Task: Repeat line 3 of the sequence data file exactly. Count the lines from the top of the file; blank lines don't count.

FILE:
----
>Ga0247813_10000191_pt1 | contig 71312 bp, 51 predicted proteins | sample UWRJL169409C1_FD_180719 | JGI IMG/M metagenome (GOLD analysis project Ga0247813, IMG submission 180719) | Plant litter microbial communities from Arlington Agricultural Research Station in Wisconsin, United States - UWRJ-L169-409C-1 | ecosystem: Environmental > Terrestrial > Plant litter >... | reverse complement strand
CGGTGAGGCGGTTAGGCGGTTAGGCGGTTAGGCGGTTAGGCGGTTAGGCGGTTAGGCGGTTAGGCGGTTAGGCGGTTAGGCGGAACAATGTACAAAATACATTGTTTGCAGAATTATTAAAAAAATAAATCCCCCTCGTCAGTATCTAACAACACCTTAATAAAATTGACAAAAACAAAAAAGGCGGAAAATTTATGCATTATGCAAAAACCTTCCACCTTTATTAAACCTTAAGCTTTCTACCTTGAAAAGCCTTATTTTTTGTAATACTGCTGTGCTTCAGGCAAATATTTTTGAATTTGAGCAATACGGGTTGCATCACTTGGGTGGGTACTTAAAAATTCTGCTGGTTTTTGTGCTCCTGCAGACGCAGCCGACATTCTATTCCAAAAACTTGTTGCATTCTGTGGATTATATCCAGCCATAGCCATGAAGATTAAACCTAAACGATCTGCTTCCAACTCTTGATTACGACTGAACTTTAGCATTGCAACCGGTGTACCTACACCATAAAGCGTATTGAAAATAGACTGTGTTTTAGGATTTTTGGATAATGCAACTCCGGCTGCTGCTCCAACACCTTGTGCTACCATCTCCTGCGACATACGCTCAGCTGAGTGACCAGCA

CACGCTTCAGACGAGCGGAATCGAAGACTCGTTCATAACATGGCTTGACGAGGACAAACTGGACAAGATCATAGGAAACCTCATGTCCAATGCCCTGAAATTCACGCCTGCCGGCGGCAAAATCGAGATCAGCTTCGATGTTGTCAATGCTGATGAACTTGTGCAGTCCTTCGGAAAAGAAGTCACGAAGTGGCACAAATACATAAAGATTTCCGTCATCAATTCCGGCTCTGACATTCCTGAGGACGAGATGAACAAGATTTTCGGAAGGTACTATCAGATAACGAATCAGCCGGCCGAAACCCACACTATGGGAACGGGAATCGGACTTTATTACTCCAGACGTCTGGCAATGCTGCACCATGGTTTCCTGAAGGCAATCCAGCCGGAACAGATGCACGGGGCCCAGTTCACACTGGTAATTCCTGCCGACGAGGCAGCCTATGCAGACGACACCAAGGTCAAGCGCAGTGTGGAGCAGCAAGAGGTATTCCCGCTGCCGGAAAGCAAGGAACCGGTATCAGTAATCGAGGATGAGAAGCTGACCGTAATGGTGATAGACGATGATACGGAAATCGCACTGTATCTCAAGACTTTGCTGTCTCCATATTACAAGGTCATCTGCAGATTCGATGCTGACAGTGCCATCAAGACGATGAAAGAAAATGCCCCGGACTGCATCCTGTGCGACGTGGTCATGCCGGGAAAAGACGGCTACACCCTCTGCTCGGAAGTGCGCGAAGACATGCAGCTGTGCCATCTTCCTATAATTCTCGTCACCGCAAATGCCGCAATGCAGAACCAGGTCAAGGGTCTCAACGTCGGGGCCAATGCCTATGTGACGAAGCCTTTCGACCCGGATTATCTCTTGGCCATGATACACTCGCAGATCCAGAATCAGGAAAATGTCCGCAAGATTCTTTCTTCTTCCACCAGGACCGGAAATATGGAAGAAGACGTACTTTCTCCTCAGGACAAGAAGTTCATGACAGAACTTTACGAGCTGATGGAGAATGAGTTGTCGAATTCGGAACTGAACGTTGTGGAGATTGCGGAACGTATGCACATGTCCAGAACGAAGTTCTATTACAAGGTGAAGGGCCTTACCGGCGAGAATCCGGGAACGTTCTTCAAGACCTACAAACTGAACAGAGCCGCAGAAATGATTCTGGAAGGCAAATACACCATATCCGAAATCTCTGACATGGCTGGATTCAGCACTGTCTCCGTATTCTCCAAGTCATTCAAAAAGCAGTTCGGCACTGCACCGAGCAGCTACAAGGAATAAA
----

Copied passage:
CACGCTTCAGACGAGCGGAATCGAAGACTCGTTCATAACATGGCTTGACGAGGACAAACTGGACAAGATCATAGGAAACCTCATGTCCAATGCCCTGAAATTCACGCCTGCCGGCGGCAAAATCGAGATCAGCTTCGATGTTGTCAATGCTGATGAACTTGTGCAGTCCTTCGGAAAAGAAGTCACGAAGTGGCACAAATACATAAAGATTTCCGTCATCAATTCCGGCTCTGACATTCCTGAGGACGAGATGAACAAGATTTTCGGAAGGTACTATCAGATAACGAATCAGCCGGCCGAAACCCACACTATGGGAACGGGAATCGGACTTTATTACTCCAGACGTCTGGCAATGCTGCACCATGGTTTCCTGAAGGCAATCCAGCCGGAACAGATGCACGGGGCCCAGTTCACACTGGTAATTCCTGCCGACGAGGCAGCCTATGCAGACGACACCAAGGTCAAGCGCAGTGTGGAGCAGCAAGAGGTATTCCCGCTGCCGGAAAGCAAGGAACCGGTATCAGTAATCGAGGATGAGAAGCTGACCGTAATGGTGATAGACGATGATACGGAAATCGCACTGTATCTCAAGACTTTGCTGTCTCCATATTACAAGGTCATCTGCAGATTCGATGCTGACAGTGCCATCAAGACGATGAAAGAAAATGCCCCGGACTGCATCCTGTGCGACGTGGTCATGCCGGGAAAAGACGGCTACACCCTCTGCTCGGAAGTGCGCGAAGACATGCAGCTGTGCCATCTTCCTATAATTCTCGTCACCGCAAATGCCGCAATGCAGAACCAGGTCAAGGGTCTCAACGTCGGGGCCAATGCCTATGTGACGAAGCCTTTCGACCCGGATTATCTCTTGGCCATGATACACTCGCAGATCCAGAATCAGGAAAATGTCCGCAAGATTCTTTCTTCTTCCACCAGGACCGGAAATATGGAAGAAGACGTACTTTCTCCTCAGGACAAGAAGTTCATGACAGAACTTTACGAGCTGATGGAGAATGAGTTGTCGAATTCGGAACTGAACGTTGTGGAGATTGCGGAACGTATGCACATGTCCAGAACGAAGTTCTATTACAAGGTGAAGGGCCTTACCGGCGAGAATCCGGGAACGTTCTTCAAGACCTACAAACTGAACAGAGCCGCAGAAATGATTCTGGAAGGCAAATACACCATATCCGAAATCTCTGACATGGCTGGATTCAGCACTGTCTCCGTATTCTCCAAGTCATTCAAAAAGCAGTTCGGCACTGCACCGAGCAGCTACAAGGAATAAA